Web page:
What are prompts?
Generative AI prompts are written or visual cues, words or sentences, that tell AI Art Generators what kind of image you want them to create.
In order to produce graphics with a specific style, the text prompts must be made in a particular format. This is usually accomplished by adding prompt modifiers, or keywords and key phrases added to prompts. There is a burgeoning online ecosystem of resources, such as lists of awesome AI art prompts and guides to help beginners get started. However, it takes a lot of trial and error and experimentation to master prompt engineering.
There is no one right technique to write text prompts for generative AI platforms. Different AI generators will produce varying results, but the text prompt anatomy is usually the same in general. Textual prompts should be at least 3 to 7 words lengthy, according to most prompt developers, if you want to render something that is more specific and less abstract.
In order for AI to create precise and complex results, you need to use more descriptive prompts. The more descriptive your text prompt, the easier it is for the AI to understand what you’re looking for. This can be anything from how does the subject look like, what is the subject doing, how it is doing this, what is happening around the subject. Focus on multiple adjectives that describe the object or the scene. Specific and clear language that focuses on the subject and the style will give best results. Be creative and experiment with different combinations of prompts to develop and evolve your idea.
Keep in mind that prompt modifiers are weighted–words at the beginning of a sentence carry more weight than words at the end. Here are some basics about creating prompts that will help you on your exciting AI art journey:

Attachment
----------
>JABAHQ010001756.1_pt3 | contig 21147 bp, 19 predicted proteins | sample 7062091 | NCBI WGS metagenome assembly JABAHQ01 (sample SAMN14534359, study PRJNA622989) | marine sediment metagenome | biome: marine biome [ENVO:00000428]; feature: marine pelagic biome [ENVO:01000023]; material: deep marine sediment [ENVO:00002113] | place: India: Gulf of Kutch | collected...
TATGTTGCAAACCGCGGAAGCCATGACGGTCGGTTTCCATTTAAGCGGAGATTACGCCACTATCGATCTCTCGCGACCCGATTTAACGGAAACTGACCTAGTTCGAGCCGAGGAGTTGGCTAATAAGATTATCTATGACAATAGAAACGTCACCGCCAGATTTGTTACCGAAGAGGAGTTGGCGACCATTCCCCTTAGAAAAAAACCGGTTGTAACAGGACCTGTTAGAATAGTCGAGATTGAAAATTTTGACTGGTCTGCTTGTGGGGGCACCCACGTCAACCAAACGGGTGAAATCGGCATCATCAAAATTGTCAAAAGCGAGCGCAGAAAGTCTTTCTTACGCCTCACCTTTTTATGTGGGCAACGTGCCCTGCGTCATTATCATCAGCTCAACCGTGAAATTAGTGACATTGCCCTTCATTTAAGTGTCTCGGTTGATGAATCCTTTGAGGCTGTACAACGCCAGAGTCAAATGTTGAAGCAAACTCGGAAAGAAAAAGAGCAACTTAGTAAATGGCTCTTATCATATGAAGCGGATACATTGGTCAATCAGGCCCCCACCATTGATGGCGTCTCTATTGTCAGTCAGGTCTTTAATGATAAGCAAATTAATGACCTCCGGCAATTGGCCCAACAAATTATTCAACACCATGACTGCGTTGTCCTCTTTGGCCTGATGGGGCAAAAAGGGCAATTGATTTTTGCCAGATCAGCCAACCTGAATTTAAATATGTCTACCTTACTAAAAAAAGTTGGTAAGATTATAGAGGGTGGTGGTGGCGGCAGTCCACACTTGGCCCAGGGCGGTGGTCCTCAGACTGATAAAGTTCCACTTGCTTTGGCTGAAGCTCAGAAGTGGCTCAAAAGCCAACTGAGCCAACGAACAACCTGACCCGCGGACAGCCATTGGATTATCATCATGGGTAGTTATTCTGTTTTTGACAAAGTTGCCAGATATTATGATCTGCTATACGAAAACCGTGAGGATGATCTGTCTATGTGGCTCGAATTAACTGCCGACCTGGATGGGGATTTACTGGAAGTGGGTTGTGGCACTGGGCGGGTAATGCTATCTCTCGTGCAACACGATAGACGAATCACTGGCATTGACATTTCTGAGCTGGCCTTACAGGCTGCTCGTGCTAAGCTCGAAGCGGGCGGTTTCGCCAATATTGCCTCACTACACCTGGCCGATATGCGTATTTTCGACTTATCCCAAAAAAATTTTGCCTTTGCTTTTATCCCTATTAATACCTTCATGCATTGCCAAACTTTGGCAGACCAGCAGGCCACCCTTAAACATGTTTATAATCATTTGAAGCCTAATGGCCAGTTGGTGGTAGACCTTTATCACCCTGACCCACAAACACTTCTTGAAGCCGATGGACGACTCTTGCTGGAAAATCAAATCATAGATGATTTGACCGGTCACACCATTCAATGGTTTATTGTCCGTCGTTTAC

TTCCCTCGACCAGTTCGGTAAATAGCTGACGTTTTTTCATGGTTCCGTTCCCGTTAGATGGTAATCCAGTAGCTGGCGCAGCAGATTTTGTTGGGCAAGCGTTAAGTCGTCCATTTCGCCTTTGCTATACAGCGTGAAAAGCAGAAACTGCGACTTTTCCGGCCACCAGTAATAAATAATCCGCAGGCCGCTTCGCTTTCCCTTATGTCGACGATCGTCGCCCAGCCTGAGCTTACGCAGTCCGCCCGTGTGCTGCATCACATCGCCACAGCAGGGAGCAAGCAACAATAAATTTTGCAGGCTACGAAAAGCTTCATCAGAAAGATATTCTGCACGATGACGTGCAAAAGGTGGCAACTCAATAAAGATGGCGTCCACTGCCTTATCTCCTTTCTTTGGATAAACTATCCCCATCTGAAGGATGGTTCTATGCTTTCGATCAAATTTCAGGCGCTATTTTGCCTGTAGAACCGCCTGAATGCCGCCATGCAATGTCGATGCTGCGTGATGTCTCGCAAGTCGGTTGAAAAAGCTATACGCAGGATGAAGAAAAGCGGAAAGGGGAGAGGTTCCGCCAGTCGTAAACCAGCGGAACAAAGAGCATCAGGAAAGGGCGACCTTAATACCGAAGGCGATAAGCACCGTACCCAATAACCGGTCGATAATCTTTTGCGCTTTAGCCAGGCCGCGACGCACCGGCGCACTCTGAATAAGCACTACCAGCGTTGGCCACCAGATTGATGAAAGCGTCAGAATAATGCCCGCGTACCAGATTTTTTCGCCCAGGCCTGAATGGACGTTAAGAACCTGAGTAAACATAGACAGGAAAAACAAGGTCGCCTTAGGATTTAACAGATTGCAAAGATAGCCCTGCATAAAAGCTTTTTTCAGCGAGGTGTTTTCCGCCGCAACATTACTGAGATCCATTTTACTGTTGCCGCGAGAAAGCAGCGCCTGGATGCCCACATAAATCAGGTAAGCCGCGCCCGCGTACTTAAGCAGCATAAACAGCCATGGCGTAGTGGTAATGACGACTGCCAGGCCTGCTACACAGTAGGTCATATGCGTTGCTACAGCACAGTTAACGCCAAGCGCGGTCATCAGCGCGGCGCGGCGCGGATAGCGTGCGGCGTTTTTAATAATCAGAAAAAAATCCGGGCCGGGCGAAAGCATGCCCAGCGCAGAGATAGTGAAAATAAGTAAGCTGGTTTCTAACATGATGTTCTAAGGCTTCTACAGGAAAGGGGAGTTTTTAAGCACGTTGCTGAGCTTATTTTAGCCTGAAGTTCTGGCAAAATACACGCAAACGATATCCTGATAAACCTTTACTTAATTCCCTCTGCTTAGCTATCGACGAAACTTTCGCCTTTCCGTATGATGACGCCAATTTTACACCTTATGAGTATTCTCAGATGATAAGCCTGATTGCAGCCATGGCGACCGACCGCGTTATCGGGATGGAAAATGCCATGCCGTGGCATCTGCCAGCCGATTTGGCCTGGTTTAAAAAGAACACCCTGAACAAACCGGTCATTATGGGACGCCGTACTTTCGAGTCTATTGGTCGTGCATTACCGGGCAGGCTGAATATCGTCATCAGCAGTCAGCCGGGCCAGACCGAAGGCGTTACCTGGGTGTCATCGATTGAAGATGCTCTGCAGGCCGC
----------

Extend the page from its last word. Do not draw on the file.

The concept of identifying subjects is pretty straightforward. Use your imagination to describe the scene, object, or character you want in your art; the subject is the most basic building block of any prompt and it must be a noun. Although a prompt can be written without a subject, it will be difficult to control the image generation process and you might get undesirable results.
To get the outcomes you want, it's useful to include clear and detailed style modifiers. You can add style modifiers to generate images with specific genres, such as oil on canvas paintings, cartoons, anime, cubism, photography, etc. You can also mention specific artists such as Francisco Goya, van Gogh, Pablo Picasso, or Yayoi Kusama. Style modifiers can include information about the time period, material, medium, or technique.
Adjectives can boost aesthetic qualities and the level of detail of your project. Examples of the type of adjectives you can use to add mood to your art are fantastic, epic, elegant, melancholic, etc.
Action and Scene
Actions indicate what the subject is doing, while scenes describe where it is taking place.
Repetition can reinforce associations formed by generative systems. For instance, using the two phrases in a prompt—a garden mouse and a mouse in a garden—will likely generate better results than if only one of the phrases was used by itself. Different ways of describing objects using synonyms will make the text-to-image process more accurate by activating certain areas in the neural network’s latent space.
Negative prompts tell AI to remove certain subjects and styles from the results. For example, VQGAN-CLIP tends to generate red heart-shaped images when love is included in the prompt. Adding a “heart:-1” will prevent this from happening.